“Jazz allows more freedom, more room to experiment with the music and the moment,” said Mo whose vocal and compositional originals steer the forked road between jazz and R&B. “Soul music has its freedoms—gospel too—but most of it is far more structured than jazz, with harder rules. I’m never thinking as much about genre as I am conveying a feeling. Jazz, you just….mmmm.”
That may be the best definition that jazz has ever had. It’s just ‘mmmm.’
Maryland-born and refusing to be placed into any boxes, musical or performance-wise, Mo lists the membership of the Baltimore City College Choir and the Baltimore City College Marching Knights as highlights of her resume, while dining out on a musical diet of jazz singers such as Ella Fitzgerald, Sarah Vaughn, and Billie Holiday.
“I was in the thick of studying… at a young age, I was harmonizing, picking up on things by ear,” she said. “Jazz was introduced when I was learning theory and playing trumpet in the fifth grade.” There she learned to love “voice” beyond just singing, and was inspired to further her education at Temple University, where she received her Bachelor’s in Vocal Jazz Performance in 2014.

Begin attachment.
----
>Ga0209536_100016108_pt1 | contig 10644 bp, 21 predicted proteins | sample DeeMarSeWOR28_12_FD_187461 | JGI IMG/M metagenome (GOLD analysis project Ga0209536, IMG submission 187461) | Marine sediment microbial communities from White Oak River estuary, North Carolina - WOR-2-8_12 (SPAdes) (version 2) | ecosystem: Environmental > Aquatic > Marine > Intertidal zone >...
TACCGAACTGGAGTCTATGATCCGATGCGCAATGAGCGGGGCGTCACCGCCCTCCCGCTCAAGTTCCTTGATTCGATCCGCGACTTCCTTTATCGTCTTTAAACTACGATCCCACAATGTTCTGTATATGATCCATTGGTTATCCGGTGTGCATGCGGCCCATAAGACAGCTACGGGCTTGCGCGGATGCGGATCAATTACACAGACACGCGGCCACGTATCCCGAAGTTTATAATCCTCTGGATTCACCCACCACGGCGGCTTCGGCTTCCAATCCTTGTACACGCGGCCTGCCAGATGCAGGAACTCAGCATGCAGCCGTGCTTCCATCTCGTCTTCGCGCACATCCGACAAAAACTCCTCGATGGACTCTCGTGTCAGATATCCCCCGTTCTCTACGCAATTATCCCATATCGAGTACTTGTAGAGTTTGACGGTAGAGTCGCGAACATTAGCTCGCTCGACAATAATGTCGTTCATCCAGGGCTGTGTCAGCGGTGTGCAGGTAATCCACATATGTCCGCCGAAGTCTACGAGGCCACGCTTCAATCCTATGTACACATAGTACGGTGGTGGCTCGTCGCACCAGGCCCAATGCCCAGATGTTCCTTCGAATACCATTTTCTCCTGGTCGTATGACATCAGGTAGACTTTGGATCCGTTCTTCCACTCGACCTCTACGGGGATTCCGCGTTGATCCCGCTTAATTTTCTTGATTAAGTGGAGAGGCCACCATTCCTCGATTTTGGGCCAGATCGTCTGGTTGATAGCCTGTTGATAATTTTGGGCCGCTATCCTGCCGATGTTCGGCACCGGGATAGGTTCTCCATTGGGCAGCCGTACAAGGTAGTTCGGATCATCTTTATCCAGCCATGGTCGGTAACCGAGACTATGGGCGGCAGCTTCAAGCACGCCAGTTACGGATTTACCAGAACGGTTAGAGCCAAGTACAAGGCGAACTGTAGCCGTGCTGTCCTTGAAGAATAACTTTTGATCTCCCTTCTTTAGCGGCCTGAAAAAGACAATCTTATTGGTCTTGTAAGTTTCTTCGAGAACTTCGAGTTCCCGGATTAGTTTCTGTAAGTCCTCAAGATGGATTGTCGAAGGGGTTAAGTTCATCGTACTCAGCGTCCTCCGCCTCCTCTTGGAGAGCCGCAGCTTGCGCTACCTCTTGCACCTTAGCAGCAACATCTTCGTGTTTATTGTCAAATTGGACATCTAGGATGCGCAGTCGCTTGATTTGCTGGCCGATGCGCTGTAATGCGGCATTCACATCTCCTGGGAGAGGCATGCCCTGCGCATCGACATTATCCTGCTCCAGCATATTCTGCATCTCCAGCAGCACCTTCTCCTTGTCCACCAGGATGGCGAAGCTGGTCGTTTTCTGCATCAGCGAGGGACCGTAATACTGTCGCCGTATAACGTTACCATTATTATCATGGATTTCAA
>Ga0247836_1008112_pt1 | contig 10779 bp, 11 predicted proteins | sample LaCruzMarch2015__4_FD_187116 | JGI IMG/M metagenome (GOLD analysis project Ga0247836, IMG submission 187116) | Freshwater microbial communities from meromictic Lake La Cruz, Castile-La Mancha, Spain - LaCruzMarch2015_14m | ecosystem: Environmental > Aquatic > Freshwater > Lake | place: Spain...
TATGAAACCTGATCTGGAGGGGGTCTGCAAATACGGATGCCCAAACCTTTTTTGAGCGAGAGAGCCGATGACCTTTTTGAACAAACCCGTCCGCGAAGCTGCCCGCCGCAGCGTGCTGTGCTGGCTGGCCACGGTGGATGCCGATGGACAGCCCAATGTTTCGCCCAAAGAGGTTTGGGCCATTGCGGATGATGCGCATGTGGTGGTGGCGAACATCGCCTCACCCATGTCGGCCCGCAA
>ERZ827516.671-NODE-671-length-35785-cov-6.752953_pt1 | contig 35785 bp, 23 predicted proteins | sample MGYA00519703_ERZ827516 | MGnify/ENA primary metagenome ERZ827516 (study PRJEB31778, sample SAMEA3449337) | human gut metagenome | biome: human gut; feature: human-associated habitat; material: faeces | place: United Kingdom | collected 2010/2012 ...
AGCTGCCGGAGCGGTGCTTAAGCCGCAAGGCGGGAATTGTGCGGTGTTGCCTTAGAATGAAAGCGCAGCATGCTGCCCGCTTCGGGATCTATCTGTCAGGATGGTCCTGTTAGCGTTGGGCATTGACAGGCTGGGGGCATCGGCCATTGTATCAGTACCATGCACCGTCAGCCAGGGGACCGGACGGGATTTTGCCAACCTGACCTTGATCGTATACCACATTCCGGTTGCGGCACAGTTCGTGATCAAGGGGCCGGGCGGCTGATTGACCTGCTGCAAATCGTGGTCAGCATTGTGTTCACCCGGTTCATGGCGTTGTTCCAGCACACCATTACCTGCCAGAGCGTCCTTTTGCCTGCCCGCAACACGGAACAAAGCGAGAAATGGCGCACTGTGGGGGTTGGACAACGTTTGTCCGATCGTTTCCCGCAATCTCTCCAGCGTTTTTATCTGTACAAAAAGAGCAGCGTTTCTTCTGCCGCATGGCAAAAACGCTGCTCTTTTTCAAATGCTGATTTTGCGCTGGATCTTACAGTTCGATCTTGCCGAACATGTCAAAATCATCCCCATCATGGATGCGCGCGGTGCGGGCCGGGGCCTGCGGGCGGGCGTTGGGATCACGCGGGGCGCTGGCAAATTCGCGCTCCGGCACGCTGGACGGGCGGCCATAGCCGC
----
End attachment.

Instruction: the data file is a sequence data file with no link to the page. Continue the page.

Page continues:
When she got to Temple’s music program, studying under Philadelphia vocal legend Joanna Pascale and the “meeting of method and the music” became the vehicle through which she took in jazz as a whole. “Learning and un-learning, both are important,” said Mo. “The classroom is as important as the experience of going out and performing and mingling in the scene. Going out to jam sessions is a good way to unlearn, and ultimately enhance what you have to say.
The camaraderie of friends and the embrace of fellow players on the Philadelphia scene when she arrived here in 2009 is what has most impressed Mo. She’s loved the music department, the open mics and the church services on Temple’s campus as much as she meeting trumpeter and Vertical Current bandleader Christopher Stevens (“he changed the sound of gospel with Tye Tribbett”) and Philip Collier. Making the acquaintance of mentors such as bassist Mike Boone and drummer Anwar Marshall. Playing sessions such as World Café Live’s “The Harvest,” and Warmdaddy’s soul nights.
Mo says of the scene, “There’s so many people that I am meeting at so many places all the time in Philly, playing all music, upping their skills and versatility.”
Just like Lee Mo does every day.
“Jazz allows more freedom, more room to experiment with the music and the moment”